Vinegar Hill was the site of the decisive battle in the 1798 rebellion, the final major stand against British rule during that period.
It was a desperate battle, the Irish weapon of necessity being the agricultural pike. Many hundreds of Irish died by English cannon and gunfire.
The leader of the stand at Vinegar Hill was Father John Murphy, now still a legendary figure. (My friend Gary is familiar with him by a traditional song -- which he doesn't remember, but often sings anyhow, making up lyrics.)
Father Murphy originally encouraged his congregation to disarm, in favor of a treaty proposed by the British. Disarmed, the people were unable to confront the British, who flouted their commitments to the treaty.
This fact of the French attempt to land and assist in the independence of Ireland -- as well as the successful war of independence in America -- brought inspiration to the Irish of the day, that they too could achieve independence from foreign rule.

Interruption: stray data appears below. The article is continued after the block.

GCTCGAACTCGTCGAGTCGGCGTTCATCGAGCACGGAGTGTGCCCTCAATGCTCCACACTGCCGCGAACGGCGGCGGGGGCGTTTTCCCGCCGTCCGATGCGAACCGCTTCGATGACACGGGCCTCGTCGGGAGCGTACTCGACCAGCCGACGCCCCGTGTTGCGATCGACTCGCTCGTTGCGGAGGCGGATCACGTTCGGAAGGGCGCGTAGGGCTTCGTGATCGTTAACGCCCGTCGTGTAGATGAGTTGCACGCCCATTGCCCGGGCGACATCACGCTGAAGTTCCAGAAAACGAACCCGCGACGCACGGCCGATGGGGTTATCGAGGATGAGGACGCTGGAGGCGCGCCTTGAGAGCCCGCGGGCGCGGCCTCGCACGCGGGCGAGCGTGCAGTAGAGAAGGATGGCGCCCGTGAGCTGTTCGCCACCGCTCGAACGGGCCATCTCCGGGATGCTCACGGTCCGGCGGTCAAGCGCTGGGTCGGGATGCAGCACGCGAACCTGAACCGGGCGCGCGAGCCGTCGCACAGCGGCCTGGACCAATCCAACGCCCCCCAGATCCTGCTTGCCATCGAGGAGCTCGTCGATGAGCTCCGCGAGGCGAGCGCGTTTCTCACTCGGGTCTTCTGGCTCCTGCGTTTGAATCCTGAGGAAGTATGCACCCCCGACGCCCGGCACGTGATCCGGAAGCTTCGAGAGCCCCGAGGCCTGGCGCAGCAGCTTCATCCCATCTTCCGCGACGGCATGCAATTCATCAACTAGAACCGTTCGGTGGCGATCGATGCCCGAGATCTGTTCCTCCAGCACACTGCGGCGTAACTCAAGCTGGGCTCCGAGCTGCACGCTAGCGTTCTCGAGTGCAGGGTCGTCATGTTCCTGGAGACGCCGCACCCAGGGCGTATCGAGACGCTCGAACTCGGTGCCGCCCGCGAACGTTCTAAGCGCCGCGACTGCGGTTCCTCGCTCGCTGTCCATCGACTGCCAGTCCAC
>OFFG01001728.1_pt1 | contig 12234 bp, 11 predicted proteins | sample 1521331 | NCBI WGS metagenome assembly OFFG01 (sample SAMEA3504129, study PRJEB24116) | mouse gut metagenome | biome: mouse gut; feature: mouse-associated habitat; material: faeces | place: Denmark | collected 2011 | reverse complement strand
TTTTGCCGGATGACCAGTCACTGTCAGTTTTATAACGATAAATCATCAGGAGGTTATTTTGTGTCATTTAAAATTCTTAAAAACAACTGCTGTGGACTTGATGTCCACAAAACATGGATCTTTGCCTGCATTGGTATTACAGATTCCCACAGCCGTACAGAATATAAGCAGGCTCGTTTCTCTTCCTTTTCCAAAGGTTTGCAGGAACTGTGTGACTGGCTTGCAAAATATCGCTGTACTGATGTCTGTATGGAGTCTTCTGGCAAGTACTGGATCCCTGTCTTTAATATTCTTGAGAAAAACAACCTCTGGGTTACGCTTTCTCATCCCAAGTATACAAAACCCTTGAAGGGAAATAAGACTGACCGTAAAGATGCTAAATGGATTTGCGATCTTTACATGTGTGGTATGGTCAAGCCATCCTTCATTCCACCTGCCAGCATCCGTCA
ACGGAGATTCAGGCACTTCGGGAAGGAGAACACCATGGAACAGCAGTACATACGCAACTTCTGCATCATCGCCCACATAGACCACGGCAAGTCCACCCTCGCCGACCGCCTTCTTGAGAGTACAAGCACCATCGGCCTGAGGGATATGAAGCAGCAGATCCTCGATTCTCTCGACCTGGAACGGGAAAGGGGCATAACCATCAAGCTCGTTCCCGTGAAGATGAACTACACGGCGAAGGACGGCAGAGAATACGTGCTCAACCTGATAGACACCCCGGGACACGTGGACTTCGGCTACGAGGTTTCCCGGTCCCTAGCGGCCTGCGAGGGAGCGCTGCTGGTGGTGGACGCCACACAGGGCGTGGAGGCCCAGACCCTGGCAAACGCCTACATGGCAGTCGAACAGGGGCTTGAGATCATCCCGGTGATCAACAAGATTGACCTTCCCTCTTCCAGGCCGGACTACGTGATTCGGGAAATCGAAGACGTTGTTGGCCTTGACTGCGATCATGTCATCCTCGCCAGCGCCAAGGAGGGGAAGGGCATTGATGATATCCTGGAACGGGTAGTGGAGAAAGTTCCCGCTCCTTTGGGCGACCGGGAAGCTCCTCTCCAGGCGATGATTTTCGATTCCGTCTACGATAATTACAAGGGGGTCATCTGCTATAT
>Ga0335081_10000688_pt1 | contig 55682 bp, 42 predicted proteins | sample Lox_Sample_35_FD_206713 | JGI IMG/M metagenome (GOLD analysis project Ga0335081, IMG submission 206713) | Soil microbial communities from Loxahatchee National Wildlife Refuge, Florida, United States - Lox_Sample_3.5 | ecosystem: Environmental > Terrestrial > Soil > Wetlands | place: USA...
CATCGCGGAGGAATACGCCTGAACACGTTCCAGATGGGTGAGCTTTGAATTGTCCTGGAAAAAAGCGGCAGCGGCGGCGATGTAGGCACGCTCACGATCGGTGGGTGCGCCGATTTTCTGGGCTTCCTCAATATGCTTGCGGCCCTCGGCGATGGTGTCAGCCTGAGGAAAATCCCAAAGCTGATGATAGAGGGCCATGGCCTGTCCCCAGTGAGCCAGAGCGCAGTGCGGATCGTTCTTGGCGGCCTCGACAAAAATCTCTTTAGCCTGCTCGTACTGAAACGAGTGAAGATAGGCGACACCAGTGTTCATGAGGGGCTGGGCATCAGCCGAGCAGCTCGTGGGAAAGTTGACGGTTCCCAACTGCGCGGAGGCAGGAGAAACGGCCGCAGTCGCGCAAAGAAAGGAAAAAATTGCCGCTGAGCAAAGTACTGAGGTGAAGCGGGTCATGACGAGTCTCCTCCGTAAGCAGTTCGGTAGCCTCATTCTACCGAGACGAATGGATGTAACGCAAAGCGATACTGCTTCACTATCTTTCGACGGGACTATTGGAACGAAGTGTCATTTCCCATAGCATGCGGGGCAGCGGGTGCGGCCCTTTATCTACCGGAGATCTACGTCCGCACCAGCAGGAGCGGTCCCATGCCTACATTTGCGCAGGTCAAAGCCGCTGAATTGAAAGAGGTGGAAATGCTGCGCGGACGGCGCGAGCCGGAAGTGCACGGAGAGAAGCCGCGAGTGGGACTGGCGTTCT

But the Irish rebellion of 1798 was poorly organized.
(I'll say nothing about Irish efficiency -- oops there I said it. There is no Irish efficiency -- the phrase is a contradiction of terms. I say this not as a complaint -- though I sometimes have complaints -- but as a blessing upon them. Their ease in letting things work out is a part of the great Irish charm.)
For a military confrontation with 18th-century British rule, though, the lack of coherent organization was tragic. Tragedy was the result.
It was a desperate struggle from the beginning. Britain was imminently powerful in those days; and Ireland hadn't the advantage of the great expanses of ocean that separated most others of the lands conquered by the empire.